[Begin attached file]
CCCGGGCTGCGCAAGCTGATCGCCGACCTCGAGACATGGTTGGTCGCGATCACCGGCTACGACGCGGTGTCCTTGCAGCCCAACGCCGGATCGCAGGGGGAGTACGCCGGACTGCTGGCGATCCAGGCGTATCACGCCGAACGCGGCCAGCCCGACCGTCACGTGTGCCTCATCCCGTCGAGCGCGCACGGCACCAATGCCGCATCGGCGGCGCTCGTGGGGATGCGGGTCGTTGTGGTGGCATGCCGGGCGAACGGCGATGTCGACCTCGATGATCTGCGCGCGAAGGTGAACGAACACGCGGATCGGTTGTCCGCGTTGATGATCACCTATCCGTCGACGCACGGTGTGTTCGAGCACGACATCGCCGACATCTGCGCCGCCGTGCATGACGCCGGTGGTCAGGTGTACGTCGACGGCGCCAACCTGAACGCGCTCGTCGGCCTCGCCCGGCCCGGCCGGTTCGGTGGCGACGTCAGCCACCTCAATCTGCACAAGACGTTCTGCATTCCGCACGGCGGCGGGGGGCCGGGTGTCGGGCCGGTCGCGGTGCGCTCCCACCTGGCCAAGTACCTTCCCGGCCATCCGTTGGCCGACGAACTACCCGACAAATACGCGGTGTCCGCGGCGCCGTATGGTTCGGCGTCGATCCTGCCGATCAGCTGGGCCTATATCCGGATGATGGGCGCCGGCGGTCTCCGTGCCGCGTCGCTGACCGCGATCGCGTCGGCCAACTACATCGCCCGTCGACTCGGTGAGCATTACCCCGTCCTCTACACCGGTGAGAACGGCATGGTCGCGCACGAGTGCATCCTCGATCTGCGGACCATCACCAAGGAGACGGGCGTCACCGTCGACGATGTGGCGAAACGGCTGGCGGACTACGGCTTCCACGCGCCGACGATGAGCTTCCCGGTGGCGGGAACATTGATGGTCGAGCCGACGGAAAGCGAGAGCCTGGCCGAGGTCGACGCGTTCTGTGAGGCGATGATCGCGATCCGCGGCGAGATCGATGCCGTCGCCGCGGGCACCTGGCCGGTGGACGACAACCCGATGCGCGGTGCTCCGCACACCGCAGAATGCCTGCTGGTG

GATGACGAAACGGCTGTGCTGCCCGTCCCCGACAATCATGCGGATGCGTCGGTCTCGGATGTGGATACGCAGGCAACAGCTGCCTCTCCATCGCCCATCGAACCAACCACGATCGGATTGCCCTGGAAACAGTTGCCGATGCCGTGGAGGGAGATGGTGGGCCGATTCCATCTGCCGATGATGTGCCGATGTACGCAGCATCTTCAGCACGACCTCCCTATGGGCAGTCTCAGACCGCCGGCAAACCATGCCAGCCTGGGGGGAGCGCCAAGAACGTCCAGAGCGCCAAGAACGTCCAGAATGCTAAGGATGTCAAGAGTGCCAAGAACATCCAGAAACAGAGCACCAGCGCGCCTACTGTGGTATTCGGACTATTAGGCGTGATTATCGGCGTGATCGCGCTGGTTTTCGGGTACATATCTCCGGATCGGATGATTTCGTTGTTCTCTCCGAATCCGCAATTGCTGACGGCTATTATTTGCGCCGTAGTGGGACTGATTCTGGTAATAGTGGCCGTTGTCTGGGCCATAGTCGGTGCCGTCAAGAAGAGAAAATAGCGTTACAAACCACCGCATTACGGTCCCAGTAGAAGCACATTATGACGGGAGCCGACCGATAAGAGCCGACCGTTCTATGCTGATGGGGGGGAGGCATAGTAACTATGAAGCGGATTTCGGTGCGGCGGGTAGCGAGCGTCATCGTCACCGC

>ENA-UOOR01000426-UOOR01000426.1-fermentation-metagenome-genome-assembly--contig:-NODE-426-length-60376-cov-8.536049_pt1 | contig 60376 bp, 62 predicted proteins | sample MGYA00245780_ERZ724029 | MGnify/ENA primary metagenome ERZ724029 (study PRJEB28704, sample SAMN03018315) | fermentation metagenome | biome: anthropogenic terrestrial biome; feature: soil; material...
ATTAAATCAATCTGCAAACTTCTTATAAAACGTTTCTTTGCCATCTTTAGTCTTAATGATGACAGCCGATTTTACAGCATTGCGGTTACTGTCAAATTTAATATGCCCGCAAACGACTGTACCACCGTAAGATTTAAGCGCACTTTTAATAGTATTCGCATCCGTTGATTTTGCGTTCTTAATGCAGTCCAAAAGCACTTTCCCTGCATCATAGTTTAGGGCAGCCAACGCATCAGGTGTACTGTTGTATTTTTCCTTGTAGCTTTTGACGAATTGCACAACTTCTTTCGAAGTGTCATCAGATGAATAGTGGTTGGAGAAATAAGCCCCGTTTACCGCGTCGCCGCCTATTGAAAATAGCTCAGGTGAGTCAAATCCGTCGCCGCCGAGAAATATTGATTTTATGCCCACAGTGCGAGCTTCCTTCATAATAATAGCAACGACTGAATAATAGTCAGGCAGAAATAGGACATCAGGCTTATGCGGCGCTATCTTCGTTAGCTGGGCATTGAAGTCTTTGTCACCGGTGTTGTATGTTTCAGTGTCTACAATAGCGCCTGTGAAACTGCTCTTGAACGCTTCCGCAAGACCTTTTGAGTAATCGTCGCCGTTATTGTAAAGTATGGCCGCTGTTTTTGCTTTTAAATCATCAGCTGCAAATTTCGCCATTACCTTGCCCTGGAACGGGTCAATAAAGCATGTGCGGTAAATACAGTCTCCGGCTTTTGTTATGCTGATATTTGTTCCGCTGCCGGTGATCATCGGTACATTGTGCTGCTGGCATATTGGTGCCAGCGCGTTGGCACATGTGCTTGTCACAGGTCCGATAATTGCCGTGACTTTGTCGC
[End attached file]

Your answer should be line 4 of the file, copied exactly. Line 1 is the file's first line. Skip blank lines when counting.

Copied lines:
ATTAAATCAATCTGCAAACTTCTTATAAAACGTTTCTTTGCCATCTTTAGTCTTAATGATGACAGCCGATTTTACAGCATTGCGGTTACTGTCAAATTTAATATGCCCGCAAACGACTGTACCACCGTAAGATTTAAGCGCACTTTTAATAGTATTCGCATCCGTTGATTTTGCGTTCTTAATGCAGTCCAAAAGCACTTTCCCTGCATCATAGTTTAGGGCAGCCAACGCATCAGGTGTACTGTTGTATTTTTCCTTGTAGCTTTTGACGAATTGCACAACTTCTTTCGAAGTGTCATCAGATGAATAGTGGTTGGAGAAATAAGCCCCGTTTACCGCGTCGCCGCCTATTGAAAATAGCTCAGGTGAGTCAAATCCGTCGCCGCCGAGAAATATTGATTTTATGCCCACAGTGCGAGCTTCCTTCATAATAATAGCAACGACTGAATAATAGTCAGGCAGAAATAGGACATCAGGCTTATGCGGCGCTATCTTCGTTAGCTGGGCATTGAAGTCTTTGTCACCGGTGTTGTATGTTTCAGTGTCTACAATAGCGCCTGTGAAACTGCTCTTGAACGCTTCCGCAAGACCTTTTGAGTAATCGTCGCCGTTATTGTAAAGTATGGCCGCTGTTTTTGCTTTTAAATCATCAGCTGCAAATTTCGCCATTACCTTGCCCTGGAACGGGTCAATAAAGCATGTGCGGTAAATACAGTCTCCGGCTTTTGTTATGCTGATATTTGTTCCGCTGCCGGTGATCATCGGTACATTGTGCTGCTGGCATATTGGTGCCAGCGCGTTGGCACATGTGCTTGTCACAGGTCCGATAATTGCCGTGACTTTGTCGC